Siddiqi, Hammad (2010): The relevance of coarse thinking for investors' willingness to pay: An experimental study.
Download (422Kb) | Preview
People tend to think by analogies. We investigate whether thinking-by-analogy matters for investors’ willingness to pay for a risky asset in a laboratory experiment. We find that thinking-by-analogy has a strong influence when the assets in question have similar (but not identical) payoffs. The hypothesis of thinking-by-analogy or coarse thinking clearly outperforms other hypotheses including the hypothesis of arbitrage-free or rational pricing. When the similarity between the payoffs is reduced, the risk neutral hypothesis outperforms the hypothesis of thinking-by-analogy. Regardless of the similarity between the payoffs, the arbitrage-free or rational pricing remains the hypothesis with the worst performance.
|Item Type:||MPRA Paper|
|Original Title:||The relevance of coarse thinking for investors' willingness to pay: An experimental study|
|Keywords:||Coarse Thinking; Thinking-by-Analogy; Asset Pricing; Call Option|
|Subjects:||G - Financial Economics > G1 - General Financial Markets > G12 - Asset Pricing; Trading volume; Bond Interest Rates
G - Financial Economics > G1 - General Financial Markets > G11 - Portfolio Choice; Investment Decisions
C - Mathematical and Quantitative Methods > C9 - Design of Experiments > C90 - General
G - Financial Economics > G0 - General > G00 - General
G - Financial Economics > G1 - General Financial Markets > G13 - Contingent Pricing; Futures Pricing
C - Mathematical and Quantitative Methods > C9 - Design of Experiments > C91 - Laboratory, Individual Behavior
|Depositing User:||Hammad Siddiqi|
|Date Deposited:||16. Jul 2010 12:51|
|Last Modified:||15. Feb 2013 10:49|
Babcock, L., & Loewenstein, G. (1997). “Explaining bargaining impasse: The role of self-serving biases”. Journal of Economic Perspectives, 11(1), 109–126.
Babcock, L., Wang, X., & Loewenstein, G. (1996). “Choosing the wrong pond: Social comparisons in negotiations that reflect a self-serving bias”. The Quarterly Journal of Economics, 111(1), 1–19.
Black, F., Scholes, M. (1973). “The pricing of options and corporate liabilities”. Journal of Political Economy 81(3): pp. 637-65
Bossaerts, P., Plott, C. (2004), “Basic Principles of Asset Pricing Theory: Evidence from Large Scale Experimental Financial Markets”. Review of Finance, 8, pp. 135-169.
Carpenter, G., Rashi G., & Nakamoto, K. (1994), “Meaningful Brands from Meaningless Differentiation: The Dependence on Irrelevant Attributes,” Journal of Marketing Research 31, pp. 339-350
Edelman, G. (1992), Bright Air, Brilliant Fire: On the Matter of the Mind, New York, NY: BasicBooks.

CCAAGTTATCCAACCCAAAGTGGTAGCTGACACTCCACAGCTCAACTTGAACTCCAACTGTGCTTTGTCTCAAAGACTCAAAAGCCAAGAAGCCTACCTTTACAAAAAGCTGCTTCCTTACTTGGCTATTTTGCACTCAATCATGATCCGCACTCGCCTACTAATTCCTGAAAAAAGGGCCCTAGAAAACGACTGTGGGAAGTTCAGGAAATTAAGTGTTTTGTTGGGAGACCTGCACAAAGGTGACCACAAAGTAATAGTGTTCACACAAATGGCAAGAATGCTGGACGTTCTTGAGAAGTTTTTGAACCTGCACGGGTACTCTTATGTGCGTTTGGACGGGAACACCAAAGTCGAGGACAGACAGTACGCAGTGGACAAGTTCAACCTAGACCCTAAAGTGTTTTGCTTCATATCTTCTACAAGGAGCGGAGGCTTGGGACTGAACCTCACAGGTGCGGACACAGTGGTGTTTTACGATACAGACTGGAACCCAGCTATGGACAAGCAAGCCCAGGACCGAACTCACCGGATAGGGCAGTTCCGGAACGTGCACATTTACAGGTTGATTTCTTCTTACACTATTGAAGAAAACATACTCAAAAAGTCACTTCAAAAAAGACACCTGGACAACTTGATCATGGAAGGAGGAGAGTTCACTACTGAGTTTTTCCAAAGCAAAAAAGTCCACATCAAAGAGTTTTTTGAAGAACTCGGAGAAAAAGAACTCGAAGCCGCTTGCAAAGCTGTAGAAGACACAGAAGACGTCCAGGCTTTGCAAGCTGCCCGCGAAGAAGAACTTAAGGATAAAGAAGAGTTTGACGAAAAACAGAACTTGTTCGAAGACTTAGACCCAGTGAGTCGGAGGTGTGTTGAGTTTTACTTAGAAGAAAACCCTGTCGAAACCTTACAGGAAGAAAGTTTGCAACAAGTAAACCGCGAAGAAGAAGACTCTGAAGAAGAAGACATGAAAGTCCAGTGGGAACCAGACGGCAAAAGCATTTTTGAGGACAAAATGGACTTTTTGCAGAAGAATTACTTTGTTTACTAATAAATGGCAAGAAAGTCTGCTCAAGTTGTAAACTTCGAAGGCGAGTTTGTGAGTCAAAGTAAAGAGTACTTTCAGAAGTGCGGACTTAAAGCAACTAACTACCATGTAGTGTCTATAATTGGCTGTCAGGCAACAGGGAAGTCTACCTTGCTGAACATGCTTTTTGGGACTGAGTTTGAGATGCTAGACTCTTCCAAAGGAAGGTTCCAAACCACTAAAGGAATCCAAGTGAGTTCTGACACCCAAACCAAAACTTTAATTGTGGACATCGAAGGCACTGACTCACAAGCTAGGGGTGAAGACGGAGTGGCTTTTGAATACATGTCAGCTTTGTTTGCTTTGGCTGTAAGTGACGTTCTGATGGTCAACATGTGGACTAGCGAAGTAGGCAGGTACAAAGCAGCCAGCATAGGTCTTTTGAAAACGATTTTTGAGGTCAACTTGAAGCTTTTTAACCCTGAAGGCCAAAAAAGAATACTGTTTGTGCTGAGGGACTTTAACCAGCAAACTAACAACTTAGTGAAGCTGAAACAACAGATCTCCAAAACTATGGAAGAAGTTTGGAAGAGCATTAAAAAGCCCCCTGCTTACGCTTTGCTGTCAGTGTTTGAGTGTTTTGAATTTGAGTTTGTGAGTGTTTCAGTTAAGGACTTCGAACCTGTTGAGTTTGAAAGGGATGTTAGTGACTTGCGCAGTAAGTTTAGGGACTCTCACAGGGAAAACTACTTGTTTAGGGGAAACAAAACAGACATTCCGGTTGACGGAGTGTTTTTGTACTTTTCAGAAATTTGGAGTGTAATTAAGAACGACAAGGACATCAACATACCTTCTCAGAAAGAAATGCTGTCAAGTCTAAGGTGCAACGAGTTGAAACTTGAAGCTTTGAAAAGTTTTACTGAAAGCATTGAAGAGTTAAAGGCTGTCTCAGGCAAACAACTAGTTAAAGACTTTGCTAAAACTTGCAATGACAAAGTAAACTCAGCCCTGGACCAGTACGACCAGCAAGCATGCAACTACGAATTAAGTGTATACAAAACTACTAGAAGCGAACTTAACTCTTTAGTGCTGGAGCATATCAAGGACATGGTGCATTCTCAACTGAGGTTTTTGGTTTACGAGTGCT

Hogarth, R. M., & Einhorn, H. J. (1992). “Order effects in belief updating: The belief-adjustment model”. Cognitive Psychology, 24.
Holyoak, J. K., and Thagard, P., “Mental Leaps: Analogy in Creative Thought”, MIT Press, Cambridge, 1995.
Kahneman, D., & Frederick, S. (2002). “Representativeness revisited: Attribute substitution in intuitive judgment”. In T. Gilovich, D. Griffin, & D. Kahneman (Eds.), Heuristics and biases (pp. 49–81). New York: Cambridge University Press.
Kahneman, D., & Tversky, A. (1982), Judgment under Uncertainty: Heuristics and Biases, New York, NY: Cambridge University Press.
Kluger, B., & Wyatt, S. (2004). “Are judgment errors reflected in market prices and allocations? Experimental evidence based on the Monty Hall problem”. Journal of Finance, pp. 969–997.
Lakoff, G. (1987), Women, Fire, and Dangerous Things, Chicago, IL: The University of Chicago Press.
Mullainathan, S., Schwartzstein, J., & Shleifer, A. (2008) “Coarse Thinking and Persuasion”. The Quarterly Journal of Economics, Vol. 123, Issue 2 (05), pp. 577-619.
Rendleman, R. (2002), Applied Derivatives: Options, Futures, and Swaps. Wiley-Blackwell.
Rockenbach, B. (2004), “The Behavioral Relevance of Mental Accounting for the Pricing of Financial Options”. Journal of Economic Behavior and Organization, Vol. 53, pp. 513-527.
Siddiqi, H. (2008). “Is the Lure of Choice Reflected in Market Prices? Experimental Evidence based on the 4-Door Monty Hall Problem”. Journal of Economic Psychology, vol. 30, issue 2, pages 203-215.
Sternberg and Lubart (1993), “Investing in Creativity”, Psychological Inquiry Zaltman, G. (1997), “Rethinking Market Research: Putting People Back In,” Journal of Marketing Research 34, pp. 424-437.